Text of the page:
Following recent revelations that some MPs have been claiming stamp duty on second homes as parliamentary expenses – notably Theresa Villiers (£10,350) and Kevin Brennan (£10,200) – and bearing in mind that when Labour sold their Westminster HQ back in 2006 they avoided a £210,000 stamp duty bill, it is perhaps time to concede that the politicians haven’t got it all wrong: perhaps this is a tax we shouldn’t be paying.
Whilst avoiding this tax would appear to have been standard practice in Westminster, in the rest of the country revenue raised by stamp duty on residential property had increased markedly under Labour, soaring nearly eight-fold from £830 million in 1997/98 to £6.5 billion in 2006/07. This has been partly due to a move away from a single rate to a tiered system and partly due to an increase in house prices. Put into perspective, the Stamp duty land tax (SDLT) is currently increasing at five times the rate of UK salaries. Annual gross income in the UK rose by 54.3% between 1997 and 2007, whilst the stamp duty bill on the average UK property rose by 289.2% in the same period.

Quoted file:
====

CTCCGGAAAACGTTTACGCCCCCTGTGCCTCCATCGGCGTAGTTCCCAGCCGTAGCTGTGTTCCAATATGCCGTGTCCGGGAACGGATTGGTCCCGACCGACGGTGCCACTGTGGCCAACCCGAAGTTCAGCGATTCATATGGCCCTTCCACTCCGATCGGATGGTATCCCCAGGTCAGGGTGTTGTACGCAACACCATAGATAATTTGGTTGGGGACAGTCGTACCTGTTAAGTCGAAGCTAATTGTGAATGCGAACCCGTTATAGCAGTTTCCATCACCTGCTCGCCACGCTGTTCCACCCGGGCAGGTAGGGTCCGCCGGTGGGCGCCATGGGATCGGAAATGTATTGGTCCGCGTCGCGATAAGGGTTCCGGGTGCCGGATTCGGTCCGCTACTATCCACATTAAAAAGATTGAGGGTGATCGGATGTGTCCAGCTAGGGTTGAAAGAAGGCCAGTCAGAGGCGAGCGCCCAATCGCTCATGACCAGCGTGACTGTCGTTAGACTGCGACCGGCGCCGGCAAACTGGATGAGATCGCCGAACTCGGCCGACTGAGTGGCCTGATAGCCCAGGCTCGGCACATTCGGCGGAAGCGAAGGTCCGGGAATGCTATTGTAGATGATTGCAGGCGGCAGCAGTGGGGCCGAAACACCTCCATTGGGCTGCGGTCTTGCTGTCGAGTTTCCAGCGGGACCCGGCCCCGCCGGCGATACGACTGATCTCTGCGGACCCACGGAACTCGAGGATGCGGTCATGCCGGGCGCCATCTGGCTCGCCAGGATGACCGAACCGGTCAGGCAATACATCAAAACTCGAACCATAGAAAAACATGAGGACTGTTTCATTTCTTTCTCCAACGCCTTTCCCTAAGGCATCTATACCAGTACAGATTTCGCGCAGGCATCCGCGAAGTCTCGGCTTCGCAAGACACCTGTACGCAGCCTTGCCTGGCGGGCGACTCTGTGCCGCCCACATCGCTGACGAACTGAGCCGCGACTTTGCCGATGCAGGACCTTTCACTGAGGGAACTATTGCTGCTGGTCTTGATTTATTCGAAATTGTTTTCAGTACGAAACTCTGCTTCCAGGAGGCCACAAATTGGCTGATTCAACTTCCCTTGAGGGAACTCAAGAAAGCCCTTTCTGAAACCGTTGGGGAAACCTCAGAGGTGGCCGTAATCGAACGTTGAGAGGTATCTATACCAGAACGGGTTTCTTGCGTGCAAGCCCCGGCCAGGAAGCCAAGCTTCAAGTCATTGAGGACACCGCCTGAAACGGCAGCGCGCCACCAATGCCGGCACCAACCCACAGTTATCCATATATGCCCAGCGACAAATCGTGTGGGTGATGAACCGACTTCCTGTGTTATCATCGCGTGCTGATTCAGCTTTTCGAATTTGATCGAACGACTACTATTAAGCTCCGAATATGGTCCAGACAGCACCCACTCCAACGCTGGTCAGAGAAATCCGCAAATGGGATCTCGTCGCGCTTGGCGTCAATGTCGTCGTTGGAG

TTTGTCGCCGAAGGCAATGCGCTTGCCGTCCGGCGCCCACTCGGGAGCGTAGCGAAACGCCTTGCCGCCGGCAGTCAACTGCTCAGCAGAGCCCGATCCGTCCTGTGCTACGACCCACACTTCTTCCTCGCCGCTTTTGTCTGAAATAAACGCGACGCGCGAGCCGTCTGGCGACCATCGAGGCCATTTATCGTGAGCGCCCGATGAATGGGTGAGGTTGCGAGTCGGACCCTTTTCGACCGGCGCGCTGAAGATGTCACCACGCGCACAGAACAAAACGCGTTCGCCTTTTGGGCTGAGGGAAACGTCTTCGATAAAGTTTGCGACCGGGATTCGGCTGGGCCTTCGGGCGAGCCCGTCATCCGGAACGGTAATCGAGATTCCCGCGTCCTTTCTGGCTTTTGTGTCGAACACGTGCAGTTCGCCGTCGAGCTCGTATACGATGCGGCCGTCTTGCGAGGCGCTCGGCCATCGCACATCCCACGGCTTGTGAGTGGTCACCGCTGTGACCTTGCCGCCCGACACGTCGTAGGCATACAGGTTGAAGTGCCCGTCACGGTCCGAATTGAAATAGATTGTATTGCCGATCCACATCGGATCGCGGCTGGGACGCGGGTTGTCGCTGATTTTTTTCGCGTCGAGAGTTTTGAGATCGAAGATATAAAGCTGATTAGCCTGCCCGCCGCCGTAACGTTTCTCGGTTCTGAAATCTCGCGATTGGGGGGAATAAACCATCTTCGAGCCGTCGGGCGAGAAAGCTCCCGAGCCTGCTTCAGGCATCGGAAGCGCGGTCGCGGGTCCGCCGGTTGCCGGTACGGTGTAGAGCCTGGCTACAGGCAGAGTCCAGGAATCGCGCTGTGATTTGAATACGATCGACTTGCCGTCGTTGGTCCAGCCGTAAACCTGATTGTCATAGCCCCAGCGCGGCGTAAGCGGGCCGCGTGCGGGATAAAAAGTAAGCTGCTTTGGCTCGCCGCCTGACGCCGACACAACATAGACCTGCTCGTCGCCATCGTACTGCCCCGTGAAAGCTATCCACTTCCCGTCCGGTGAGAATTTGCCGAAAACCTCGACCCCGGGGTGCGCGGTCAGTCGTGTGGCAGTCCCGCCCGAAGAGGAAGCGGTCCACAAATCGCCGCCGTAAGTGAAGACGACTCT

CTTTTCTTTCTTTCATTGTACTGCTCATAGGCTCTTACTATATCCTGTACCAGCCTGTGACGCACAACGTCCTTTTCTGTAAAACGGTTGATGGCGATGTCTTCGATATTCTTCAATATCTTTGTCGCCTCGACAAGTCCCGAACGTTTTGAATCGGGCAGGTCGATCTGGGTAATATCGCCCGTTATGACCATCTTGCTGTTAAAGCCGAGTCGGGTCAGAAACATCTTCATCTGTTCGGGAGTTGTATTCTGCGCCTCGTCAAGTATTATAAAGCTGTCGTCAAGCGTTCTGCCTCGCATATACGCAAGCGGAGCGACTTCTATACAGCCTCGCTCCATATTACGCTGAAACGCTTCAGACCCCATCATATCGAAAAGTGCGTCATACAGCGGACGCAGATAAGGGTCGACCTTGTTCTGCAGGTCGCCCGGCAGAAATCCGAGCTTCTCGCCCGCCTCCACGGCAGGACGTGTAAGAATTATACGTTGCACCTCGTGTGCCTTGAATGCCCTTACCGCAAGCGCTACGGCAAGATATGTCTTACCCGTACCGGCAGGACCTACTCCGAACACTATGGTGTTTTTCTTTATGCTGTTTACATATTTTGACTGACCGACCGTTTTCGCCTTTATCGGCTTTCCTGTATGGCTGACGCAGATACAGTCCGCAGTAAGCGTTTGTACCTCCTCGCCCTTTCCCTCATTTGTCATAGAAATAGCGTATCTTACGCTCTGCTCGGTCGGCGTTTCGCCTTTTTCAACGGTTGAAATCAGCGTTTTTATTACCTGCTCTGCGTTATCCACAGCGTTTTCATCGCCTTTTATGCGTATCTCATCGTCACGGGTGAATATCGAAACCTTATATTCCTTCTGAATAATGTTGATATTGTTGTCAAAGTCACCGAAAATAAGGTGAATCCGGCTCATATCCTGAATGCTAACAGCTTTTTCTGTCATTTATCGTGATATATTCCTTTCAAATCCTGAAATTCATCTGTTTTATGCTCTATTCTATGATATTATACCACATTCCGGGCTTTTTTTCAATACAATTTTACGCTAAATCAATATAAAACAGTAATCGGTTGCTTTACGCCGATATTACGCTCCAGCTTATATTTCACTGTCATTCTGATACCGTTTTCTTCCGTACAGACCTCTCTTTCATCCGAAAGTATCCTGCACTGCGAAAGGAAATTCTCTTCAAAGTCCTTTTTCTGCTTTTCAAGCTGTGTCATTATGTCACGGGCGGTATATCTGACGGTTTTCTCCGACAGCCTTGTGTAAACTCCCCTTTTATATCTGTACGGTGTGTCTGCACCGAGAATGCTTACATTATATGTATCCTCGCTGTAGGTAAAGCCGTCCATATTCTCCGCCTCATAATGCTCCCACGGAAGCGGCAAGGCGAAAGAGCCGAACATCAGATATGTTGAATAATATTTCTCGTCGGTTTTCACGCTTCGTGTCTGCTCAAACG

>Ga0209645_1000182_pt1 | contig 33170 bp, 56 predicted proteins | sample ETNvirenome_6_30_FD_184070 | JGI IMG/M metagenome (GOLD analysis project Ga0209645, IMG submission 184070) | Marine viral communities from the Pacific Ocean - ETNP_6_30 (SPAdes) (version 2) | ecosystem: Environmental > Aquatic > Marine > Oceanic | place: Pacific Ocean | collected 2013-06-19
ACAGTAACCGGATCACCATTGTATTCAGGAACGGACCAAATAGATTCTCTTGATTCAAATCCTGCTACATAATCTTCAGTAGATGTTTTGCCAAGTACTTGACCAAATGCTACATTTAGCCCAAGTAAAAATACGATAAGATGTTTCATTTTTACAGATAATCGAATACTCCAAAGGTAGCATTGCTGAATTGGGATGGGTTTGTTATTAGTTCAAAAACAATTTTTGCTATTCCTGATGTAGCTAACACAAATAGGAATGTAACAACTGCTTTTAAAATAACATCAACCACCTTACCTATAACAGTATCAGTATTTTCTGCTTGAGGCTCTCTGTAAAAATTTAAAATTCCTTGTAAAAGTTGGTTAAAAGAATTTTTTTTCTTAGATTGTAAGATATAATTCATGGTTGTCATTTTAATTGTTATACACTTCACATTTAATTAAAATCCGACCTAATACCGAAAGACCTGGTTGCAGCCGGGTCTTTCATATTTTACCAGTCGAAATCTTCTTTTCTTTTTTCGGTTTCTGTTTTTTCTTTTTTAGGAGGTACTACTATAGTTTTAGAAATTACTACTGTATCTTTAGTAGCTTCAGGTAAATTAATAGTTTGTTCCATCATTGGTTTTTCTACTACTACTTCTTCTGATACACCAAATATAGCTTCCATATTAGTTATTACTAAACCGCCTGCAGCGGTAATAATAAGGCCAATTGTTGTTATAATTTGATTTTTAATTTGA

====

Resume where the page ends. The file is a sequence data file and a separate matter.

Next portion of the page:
Raising the thresholds in line with house prices would be a good start as would a tiered rate system where consumers are only taxed on the proportion of their property value that exceeds the stamp duty threshold rather than the current system which levies a higher rate on the entire value of a property when a band is crossed; this places distorting pressure on prices in order to remain with a particular stamp duty band. It also induces people to sell their house at a particular price within a lower band on the condition that the purchaser buys the contents of the house at a fixed price and other such unusual behaviour.
As the average UK house price have increased, more and more people are drawn into a system that taxes a necessity as a luxury.